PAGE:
Morula mionigra Martín-González

Martín-González, Esther, Vera-Peláez, José Luis, Castillo, Carolina & Lozano-Francisco, M. Carmen, 2018, New fossil gastropod species (Mollusca: Gastropoda) from the upper Miocene of the Canary Islands (Spain), Zootaxa 4422 (2), pp. 191-218: 210

publication ID

publication LSID

persistent identifier

treatment provided by


scientific name

Morula mionigra Martín-González

sp. nov.

Morula mionigra Martín-González  sp. nov.

Figure 8 F, G, H View Figure

Type material. Holotype: complete, well-preserved shell of an adult specimen of medium size (H: 10.6 mm and W: 7.5 mm), record number TFMCFO-4634. Paratypes: two adult specimens recorded as TFMCFO-6398 (A: 11.2 mm; W: 14.6 mm) and TFMCFO-3 704 (H: 9 mm; W: 7 mm).

Other material examined. Six specimens, all from of the type locality (TFMCFO-3704; 4634; 6398/1-2; 6360/1-2). The biometric results and descriptive statistics of the different variables are shown in Table 9.

Type locality. Bajas Amarillas ( Fuerteventura , Canary Islands). UTM 28 R 593643 m E 3161892 m N  , 10 m asl. The level is composed of poorly cemented, dark gray fossiliferous sandstones. Tortonian dating defined by the gastropod association described above. The paratypes are from the same type locality.

Etymology. The specific epithet derives from the combination of the Miocene geological period with the color and shape of the species holotype (black), reminiscent of mulberries.

Description. Shell small, solid, globular to oval, with a small low spire and tapering base (Hmax: 16.6 mm; Wmax: 16.9 mm). Protoconch eroded in all of the studied specimens. Teleoconch consists of three whorls and suture wavy. First whorls almost flat in juvenile specimens and slightly concave in adults. Last whorl occupies 85% of the shell. Well-developed axial sculpture, formed by six wide, thick, prominent prosocline varix-like ribs with a rounded profile. Spaces between ribs delimited by a fine deep fluting. Spiral sculpture includes seven cords that are interrupted between ribs. Aperture narrow, oval, with distinct anterior and posterior notches, outer lip thickened by an axial ledge, featuring six internal denticles just within lip margin situated where furrows between spiral cords terminate. The four central denticles are sharp and widely separated from each other. Denticles located at the anterior and posterior ends of aperture are smaller; the posterior denticle is virtually hidden by the labrum; the anterior denticle is rather blunt. Columellar callus concave in parietal portion, being thickened by another fine well-marked columellar callus, which thickens and unfolds at the abaxial edge of the columella forming a false umbilicus. Deep narrow anal channel, delimited by a tiny parietal tuber. Anterior siphonal canal straight, short and rounded.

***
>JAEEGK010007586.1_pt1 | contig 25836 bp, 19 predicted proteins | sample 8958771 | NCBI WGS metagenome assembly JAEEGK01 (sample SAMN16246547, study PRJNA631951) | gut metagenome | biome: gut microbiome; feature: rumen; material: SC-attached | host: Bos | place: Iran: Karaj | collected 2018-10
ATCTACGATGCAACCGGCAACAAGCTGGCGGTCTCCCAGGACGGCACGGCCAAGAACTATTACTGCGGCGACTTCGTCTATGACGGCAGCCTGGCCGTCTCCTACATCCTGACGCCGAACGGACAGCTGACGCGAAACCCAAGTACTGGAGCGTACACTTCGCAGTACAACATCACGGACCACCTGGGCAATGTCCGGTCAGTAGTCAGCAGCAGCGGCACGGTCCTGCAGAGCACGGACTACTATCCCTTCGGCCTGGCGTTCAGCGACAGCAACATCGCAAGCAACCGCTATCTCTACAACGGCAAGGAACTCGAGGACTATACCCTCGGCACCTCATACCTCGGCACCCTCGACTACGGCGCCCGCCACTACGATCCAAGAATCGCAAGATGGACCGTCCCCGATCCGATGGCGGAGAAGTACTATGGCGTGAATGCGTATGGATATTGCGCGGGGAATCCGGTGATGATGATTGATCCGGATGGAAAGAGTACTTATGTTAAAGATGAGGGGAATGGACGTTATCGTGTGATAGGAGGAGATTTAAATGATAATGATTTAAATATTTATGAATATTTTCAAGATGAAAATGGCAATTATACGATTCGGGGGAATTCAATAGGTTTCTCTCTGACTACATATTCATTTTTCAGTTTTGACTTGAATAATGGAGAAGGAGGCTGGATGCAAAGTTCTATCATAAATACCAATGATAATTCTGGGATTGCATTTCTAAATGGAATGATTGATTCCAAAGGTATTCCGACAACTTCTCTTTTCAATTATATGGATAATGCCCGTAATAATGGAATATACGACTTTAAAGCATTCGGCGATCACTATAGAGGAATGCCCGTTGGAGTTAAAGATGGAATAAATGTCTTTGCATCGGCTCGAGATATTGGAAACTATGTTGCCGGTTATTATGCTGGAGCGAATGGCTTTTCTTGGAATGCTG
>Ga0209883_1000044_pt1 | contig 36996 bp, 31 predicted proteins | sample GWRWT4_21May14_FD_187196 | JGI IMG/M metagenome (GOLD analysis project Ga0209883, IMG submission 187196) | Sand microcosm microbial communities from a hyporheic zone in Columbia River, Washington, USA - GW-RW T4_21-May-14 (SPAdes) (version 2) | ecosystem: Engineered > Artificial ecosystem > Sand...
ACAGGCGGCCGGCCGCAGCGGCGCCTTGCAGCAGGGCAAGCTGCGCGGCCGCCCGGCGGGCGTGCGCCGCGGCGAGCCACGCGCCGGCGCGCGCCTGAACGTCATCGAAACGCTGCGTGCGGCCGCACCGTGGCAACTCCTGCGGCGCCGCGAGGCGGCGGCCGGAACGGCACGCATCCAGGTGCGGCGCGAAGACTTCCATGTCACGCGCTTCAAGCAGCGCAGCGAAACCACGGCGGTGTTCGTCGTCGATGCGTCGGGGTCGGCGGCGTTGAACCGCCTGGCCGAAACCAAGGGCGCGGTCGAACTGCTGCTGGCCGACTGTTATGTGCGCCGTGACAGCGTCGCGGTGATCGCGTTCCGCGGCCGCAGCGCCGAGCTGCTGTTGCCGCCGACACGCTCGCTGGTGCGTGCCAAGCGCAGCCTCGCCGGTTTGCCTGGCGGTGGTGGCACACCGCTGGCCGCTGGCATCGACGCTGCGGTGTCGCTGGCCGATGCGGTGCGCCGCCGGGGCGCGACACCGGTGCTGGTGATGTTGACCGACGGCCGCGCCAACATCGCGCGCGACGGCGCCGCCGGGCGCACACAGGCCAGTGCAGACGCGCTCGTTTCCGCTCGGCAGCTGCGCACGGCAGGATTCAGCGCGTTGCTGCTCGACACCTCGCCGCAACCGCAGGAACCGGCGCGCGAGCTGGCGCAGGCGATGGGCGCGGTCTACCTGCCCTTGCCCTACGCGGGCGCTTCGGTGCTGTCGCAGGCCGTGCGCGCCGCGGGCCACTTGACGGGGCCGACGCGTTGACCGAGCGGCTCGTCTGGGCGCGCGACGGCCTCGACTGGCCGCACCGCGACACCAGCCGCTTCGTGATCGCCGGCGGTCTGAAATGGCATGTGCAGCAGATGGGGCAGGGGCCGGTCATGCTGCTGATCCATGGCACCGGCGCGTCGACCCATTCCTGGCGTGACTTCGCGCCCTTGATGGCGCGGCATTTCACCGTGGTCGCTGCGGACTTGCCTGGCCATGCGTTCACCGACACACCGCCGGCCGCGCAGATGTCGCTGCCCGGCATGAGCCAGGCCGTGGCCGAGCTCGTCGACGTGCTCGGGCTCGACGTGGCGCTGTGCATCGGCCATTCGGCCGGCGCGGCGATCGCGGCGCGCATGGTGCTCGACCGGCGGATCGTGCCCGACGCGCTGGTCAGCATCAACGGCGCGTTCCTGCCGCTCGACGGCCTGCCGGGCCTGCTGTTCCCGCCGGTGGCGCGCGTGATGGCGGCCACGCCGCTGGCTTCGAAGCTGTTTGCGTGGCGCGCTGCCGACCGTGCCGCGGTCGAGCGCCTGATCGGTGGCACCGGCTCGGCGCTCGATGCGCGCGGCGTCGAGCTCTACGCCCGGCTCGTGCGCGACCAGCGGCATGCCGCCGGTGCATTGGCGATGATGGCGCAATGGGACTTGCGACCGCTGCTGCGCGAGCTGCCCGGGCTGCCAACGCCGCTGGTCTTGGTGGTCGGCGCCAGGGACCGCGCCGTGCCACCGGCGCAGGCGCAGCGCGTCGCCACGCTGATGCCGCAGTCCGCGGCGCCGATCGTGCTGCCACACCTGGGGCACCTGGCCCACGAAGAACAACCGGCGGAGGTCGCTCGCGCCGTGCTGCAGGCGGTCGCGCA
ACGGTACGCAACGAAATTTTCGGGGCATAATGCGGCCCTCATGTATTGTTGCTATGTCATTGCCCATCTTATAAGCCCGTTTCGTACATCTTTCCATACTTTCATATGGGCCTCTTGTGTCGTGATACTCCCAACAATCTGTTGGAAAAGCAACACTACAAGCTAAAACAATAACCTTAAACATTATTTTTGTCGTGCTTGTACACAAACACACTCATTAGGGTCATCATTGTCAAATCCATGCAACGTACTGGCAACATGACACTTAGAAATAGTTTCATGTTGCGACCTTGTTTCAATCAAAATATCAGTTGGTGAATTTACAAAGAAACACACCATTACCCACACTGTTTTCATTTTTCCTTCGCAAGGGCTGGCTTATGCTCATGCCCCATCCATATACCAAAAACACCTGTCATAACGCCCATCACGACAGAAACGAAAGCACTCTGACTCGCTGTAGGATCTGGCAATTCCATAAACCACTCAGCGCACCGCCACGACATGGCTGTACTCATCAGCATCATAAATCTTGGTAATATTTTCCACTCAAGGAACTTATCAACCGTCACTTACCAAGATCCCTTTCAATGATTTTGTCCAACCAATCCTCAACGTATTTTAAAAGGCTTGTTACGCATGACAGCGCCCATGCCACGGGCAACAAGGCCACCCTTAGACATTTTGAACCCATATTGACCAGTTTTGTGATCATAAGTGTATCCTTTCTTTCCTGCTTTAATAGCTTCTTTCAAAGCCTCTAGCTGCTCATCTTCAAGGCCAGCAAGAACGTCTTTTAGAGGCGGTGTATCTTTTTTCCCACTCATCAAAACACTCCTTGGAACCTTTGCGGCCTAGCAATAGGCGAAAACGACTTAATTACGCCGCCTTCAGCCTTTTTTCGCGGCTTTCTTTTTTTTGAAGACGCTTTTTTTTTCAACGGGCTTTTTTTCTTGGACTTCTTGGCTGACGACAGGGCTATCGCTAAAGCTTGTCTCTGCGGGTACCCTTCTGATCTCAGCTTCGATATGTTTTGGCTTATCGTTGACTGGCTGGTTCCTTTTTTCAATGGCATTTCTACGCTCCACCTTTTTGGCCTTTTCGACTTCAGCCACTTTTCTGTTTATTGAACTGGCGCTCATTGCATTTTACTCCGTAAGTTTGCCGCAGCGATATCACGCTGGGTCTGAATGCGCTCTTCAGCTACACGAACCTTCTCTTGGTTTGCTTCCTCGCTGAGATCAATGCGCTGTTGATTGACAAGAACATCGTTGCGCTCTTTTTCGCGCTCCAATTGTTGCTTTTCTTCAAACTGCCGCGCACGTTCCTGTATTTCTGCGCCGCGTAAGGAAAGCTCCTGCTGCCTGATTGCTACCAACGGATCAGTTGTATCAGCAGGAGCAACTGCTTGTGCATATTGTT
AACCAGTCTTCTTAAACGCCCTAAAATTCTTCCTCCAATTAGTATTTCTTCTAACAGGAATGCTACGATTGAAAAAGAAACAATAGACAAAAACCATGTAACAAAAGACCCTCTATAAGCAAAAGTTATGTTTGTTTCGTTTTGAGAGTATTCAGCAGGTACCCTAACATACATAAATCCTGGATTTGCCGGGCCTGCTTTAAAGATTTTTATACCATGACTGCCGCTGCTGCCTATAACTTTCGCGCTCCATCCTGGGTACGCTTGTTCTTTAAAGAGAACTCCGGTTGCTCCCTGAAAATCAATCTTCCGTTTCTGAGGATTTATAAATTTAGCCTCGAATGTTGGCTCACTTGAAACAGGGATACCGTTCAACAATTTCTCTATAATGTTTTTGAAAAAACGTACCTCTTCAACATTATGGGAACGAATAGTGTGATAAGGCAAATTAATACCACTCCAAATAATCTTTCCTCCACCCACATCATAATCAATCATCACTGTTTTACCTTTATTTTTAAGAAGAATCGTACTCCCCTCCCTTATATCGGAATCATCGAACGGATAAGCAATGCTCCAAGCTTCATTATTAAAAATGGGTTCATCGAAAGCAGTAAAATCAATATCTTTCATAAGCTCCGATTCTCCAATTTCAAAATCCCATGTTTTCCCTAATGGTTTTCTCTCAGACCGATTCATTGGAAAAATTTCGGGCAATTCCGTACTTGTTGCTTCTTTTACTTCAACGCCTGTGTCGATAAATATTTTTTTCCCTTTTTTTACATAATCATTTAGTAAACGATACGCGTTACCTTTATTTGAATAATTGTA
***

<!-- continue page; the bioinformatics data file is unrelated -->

Remarks. We have assigned this new species to the genus Morula  because of its wide axial ribs, narrow oval aperture, short siphonal channel and narrow deep anal channel, in addition to the internal denticles of the outer lip ( Houart 2004). Landau et al. (2007) cited the genus Cathymorula  as including a small number of species from the European Neogene with characteristics described by Bellardi (1882): Purpura subumbilicata  , P. gastraldii  , P. arata  , P. stazzanensis  and P. megastoma  (figured in Ferrero Mortara et al. 1981, pls 32, 33), as well as Cathrymorula cathyae (Landau, Houart & da Silva, 2007)  from the Pliocene of Estepona. However, we consider there are insufficient arguments for the genus Cathymorula  and consider is to represent a synonym of Morula  ; consequently, this new species can be included in the genus Morula  . Of all these species, those whose features are closest to Morula mionigra  sp. nov. are C. cathyae  and P. stazzanensis  , although both have a slightly higher spire and less prominent axial ribs. Morula nodulosa ( Adams, 1845)  differs strongly from Morula mionigra  sp. nov. and is found in Cape Verde. It has a very high spire and denticles on both, the columellar edge and the labrum. A more detailed study of this species would likely include it in another genus of the subfamily Ergalataxinae  .

Distribution. Upper Miocene, Tortonian: Fuerteventura.